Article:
California Lawsuit Loss Could Lead to Ban on Leaded Avgas
The battle over leaded avgas in California took a turn against a coalition of associations representing users, distributors and producers of avgas on October 19 when a U.S. District Court judge dismissed a lawsuit filed by the coalition in an attempt to halt legal action against the use of avgas in the state.
The General Aviation Avgas Coalition filed the lawsuit, which sought an injunction against the Center for Environmental Health (CEH). The CEH filed notices of violation (NOVs) on May 9, warning avgas producers and distributors (including FBOs) that they are violating Proposition 65, the Safe Drinking Water and Toxic Enforcement Act of 1986. Under Proposition 65, according to the CEH, those companies are required to provide warnings to people living near airports about the risks posed by chemicals used to make avgas. In California, signs containing such warnings are posted in such profusion that they have become widely ignored, part of the background scenery. In fact, a CEH spokeswoman told AIN that she is not aware of any research that has proved whether Proposition 65 has saved any lives or prevented any diseases.
What Proposition 65 has done is create a mechanism whereby organizations such as the CEH can file lawsuits against companies found to be violating the requirements to warn about use of covered chemicals. The law allows the CEH and other such organizations to keep 25 percent of any civil penalties assessed for violations. “It’s not too far from extortion,” National Air Transportation Association (NATA) president James Coyne told AIN in an earlier interview. In the avgas case, CEH is also seeking reimbursement for legal expenses. According to NATA, the CEH calculated that “each company named in the NOVs could face a penalty of up to $1.3 billion.”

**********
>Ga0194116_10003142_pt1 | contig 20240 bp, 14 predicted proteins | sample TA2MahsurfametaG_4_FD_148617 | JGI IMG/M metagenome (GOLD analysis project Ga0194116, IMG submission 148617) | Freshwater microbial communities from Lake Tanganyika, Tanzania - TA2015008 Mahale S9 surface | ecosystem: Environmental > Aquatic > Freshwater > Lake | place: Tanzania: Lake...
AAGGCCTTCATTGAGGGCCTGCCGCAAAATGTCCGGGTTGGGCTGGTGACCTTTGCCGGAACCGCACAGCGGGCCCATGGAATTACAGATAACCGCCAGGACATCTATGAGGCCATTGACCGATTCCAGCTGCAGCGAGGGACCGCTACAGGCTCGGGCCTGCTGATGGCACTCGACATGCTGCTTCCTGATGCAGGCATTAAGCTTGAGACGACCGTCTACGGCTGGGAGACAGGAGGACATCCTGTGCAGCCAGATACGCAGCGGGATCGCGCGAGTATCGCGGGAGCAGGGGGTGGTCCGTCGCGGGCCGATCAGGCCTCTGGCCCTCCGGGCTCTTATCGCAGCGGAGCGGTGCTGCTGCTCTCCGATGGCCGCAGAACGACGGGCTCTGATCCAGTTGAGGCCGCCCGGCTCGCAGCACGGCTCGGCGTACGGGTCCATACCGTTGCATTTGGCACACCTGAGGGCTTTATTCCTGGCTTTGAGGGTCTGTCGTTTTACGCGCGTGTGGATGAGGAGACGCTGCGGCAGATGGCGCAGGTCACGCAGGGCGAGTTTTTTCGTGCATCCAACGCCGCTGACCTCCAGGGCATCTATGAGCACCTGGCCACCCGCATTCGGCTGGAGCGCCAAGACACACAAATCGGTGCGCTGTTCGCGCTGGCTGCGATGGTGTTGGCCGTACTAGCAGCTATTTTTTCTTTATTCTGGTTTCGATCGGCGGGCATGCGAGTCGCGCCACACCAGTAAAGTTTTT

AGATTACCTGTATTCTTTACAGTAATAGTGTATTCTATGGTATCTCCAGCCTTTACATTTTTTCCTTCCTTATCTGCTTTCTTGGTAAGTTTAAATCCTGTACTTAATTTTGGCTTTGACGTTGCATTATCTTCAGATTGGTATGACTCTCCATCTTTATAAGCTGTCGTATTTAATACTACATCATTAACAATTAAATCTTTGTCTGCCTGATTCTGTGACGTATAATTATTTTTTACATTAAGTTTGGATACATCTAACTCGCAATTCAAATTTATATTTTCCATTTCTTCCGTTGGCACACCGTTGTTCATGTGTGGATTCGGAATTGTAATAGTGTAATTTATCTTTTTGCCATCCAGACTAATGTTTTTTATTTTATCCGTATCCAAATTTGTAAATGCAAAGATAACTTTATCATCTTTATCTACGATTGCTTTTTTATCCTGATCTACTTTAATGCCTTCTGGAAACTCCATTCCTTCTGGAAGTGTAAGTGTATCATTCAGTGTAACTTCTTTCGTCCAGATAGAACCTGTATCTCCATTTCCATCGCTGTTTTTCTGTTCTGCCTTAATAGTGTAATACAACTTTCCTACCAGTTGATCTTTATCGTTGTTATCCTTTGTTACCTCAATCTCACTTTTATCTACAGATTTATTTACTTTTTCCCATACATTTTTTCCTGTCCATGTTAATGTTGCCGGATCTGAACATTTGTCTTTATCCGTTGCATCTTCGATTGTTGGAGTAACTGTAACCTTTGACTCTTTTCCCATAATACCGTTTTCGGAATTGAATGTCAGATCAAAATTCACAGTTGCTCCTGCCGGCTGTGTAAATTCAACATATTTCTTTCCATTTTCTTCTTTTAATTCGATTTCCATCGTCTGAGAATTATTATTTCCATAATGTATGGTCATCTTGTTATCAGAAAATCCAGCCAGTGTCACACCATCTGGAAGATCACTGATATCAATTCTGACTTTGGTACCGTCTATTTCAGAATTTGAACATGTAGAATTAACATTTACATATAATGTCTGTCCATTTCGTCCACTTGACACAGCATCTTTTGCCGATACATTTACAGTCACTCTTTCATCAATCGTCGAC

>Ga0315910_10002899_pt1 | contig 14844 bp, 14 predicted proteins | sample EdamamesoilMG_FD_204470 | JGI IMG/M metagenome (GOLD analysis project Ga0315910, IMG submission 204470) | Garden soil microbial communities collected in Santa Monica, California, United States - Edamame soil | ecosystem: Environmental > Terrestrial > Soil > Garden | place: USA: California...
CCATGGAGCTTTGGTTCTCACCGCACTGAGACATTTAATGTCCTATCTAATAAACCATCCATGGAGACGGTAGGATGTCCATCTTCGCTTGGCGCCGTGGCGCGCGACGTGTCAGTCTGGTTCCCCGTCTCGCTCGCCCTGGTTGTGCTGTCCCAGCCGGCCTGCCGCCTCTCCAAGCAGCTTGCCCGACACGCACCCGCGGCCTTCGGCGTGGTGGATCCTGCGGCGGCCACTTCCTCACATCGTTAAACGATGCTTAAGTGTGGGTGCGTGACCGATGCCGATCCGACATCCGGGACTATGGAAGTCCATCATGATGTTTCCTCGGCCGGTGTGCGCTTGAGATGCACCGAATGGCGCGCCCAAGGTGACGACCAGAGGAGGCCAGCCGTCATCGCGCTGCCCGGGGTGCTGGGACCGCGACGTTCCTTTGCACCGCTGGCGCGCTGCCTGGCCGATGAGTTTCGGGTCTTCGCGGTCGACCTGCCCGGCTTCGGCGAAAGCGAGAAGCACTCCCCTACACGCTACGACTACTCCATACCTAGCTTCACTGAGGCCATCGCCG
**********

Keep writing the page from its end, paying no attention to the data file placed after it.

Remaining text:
The May filing of the NOVs was the first step in the CEH’s attempt to have avgas producers and distributors comply with the law, and this move served notice that the CEH planned to file a lawsuit in 60 days. The coalition’s efforts delayed that deadline by about three months. Following the judge’s dismissal of the coalition’s injunction request, the CEH filed a lawsuit in state court on October 20, naming 46 companies (and 200 unidentified companies) as violators of Proposition 65. The suit doesn’t just ask for those companies to comply by placing warning labels on the doors of their businesses but seeks an outright ban on avgas sales until the companies comply fully with Proposition 65 by warning local airport residents about the lead in avgas.
FBO chain Signature Flight Support is part of the coalition and has enlisted its customers to help fund the coalition’s efforts. Signature announced that it is collecting a quarter cent per gallon “California Proposition 65 Defense Fee…to fund the fight for general aviation. Customers not purchasing fuel will be charged Defense Fee based on minimum uplifts.” The coalition has spent more than $400,000 on the avgas battle and expects expenses to continue, according to Signature.
Limited Data on Emissions Dangers